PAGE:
There is nothing more important and urgent in our shrinking world than the need to improve communication across cultures, borders, and picket fences. I believe that my generation will, and should, be the generation to forge the cultural and geographical ties that have separated us, and I've long felt that my place in this converging global community to be the Middle East. So I signed up for Arabic classes, and I took all the international relations and Middle East area studies classes that I could. I read books by Bernard Lewis that sent my head spinning, and had long talks with my Arabic professor, Imene Khalifa, that got my heart racing. I knew I needed to experience the real deal, and I knew I needed to be in the heart of a culture so few of my companions knew anything about. I knew there had to be some common ground, some humanistic characteristics that made us and them a lot more alike than some wanted us to believe. So I had to go, I had to dive in.

That's what I did; four months in a foreign culture, 5,000 miles away from home. And I couldn't have asked for a better experience. With my heart set on Tunisia, the only study abroad program that really fit the bill was SIT, School for International Training, which not only offered a semester-long program in Tunisia, but also had an esteemed reputation for hands-on, field-based, independent research training. I couldn't have dreamed for a program more in tune with my studies and interests.

SIT gave me a scholastic challenge, and allowed me to experience nearly four months of complete cultural immersion. I lived with a host family for the first five weeks of the program, and then lived on my own in an apartment in the tourist suburb of Sidi Bou Said. While taking classes on Tunisian culture and intensive colloquial Arabic, I learned how to draw beautiful Arabic calligraphy, cook delicious couscous, and even how to shake my hips like a true Tunisian belly dancer.' I sweated out the 103-degree heat of the African sun without air conditioning while fasting during the holy month of Ramadan. I road tripped across the country from the high mountain springs of El Kef to the rolling sand dunes of the Sahara Desert. I stood up on a moving camel and watched the sunset on the movie set of Star Wars. I also wrote a 50-page dissertation on Tunisian cultural identity as seen through Al Jazeera and Al Iqraa.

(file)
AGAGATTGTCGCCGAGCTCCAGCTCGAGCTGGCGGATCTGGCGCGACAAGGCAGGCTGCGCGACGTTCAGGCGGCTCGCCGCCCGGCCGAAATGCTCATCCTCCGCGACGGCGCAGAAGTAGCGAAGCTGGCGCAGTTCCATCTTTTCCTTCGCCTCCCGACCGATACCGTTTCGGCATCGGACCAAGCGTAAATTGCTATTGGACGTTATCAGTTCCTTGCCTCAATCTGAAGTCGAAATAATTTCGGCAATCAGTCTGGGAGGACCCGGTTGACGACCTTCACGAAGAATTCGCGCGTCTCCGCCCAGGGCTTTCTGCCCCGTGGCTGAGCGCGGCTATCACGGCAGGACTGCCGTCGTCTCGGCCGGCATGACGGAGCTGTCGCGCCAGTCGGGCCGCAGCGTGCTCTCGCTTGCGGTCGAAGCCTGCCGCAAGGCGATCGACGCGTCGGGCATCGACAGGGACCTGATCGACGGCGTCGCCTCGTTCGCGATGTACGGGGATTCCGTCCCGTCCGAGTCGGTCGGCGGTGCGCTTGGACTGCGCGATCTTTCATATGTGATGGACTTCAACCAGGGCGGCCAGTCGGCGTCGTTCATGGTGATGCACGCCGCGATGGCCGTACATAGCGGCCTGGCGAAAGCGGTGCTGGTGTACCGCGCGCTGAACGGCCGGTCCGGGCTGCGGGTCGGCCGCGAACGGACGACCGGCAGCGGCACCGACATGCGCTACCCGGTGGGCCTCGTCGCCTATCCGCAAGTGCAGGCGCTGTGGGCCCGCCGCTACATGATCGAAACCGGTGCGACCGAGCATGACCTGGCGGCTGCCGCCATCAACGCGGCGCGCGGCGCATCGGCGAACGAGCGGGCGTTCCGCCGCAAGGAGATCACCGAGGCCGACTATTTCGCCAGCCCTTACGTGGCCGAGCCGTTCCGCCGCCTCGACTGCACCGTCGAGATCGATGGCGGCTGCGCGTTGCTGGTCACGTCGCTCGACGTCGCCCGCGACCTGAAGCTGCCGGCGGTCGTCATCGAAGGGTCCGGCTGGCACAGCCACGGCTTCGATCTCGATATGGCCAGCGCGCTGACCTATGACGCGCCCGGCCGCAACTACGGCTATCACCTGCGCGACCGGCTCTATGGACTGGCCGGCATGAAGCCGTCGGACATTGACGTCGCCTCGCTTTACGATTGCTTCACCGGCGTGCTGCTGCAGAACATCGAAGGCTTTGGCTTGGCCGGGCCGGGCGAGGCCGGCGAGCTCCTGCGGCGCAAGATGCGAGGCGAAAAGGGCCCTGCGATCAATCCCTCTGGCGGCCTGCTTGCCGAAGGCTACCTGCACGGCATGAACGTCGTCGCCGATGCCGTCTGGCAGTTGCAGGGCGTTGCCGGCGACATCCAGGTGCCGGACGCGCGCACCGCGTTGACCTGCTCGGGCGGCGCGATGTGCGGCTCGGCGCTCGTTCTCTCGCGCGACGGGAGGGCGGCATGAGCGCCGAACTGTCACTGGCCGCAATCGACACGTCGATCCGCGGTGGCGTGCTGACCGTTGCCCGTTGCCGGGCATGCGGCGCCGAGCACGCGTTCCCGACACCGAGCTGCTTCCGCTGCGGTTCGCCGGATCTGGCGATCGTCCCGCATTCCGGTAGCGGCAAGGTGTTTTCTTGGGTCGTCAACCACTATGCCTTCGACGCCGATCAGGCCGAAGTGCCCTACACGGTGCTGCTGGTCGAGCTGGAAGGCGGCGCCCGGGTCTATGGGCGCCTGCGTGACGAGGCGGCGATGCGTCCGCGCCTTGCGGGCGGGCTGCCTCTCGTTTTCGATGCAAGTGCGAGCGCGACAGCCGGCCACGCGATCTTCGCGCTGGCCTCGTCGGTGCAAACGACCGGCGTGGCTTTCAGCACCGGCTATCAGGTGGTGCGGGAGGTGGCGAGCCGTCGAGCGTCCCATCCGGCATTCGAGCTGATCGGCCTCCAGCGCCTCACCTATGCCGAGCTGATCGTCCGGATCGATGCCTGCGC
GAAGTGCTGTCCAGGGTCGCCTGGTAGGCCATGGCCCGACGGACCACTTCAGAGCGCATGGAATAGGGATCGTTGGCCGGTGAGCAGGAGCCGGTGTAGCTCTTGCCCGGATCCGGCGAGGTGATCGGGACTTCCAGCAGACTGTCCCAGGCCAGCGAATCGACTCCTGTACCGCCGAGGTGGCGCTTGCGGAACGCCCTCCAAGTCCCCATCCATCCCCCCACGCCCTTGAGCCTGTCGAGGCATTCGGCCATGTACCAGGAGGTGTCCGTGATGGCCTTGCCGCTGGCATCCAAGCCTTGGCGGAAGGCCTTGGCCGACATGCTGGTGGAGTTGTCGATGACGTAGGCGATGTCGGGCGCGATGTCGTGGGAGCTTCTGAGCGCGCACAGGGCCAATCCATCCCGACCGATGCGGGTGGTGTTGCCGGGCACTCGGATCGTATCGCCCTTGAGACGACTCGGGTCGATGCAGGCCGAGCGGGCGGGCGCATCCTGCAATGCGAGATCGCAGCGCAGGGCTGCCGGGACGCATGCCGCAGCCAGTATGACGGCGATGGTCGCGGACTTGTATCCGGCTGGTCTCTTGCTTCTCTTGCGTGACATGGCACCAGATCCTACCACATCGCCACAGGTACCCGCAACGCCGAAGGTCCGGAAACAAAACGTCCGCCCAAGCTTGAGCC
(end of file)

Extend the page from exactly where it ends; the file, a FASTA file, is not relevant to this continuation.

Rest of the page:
Tunisia opened my eyes to a way of life that expanded my perception of the world and my place in it beyond anything I could have imagined. I experienced hardships and cultural misunderstandings and wardrobe malfunctions. The people, the places, the situations that I never would have encountered otherwise made those four months of my life the most unforgettable thus far. Every day was an adventure and every day since then has been and will be an adventure; the spirit and fire for life that I captured from the hearts of the Tunisians I met have taught me to view life this way. I feel as if I found myself in Tunisia. I may not be a true-blooded Tunisian, but I know I'll always have a home and family and a history there.

This is an edited version of an article that Christin wrote for Terra Nostra; Georgia College's international education newsletter.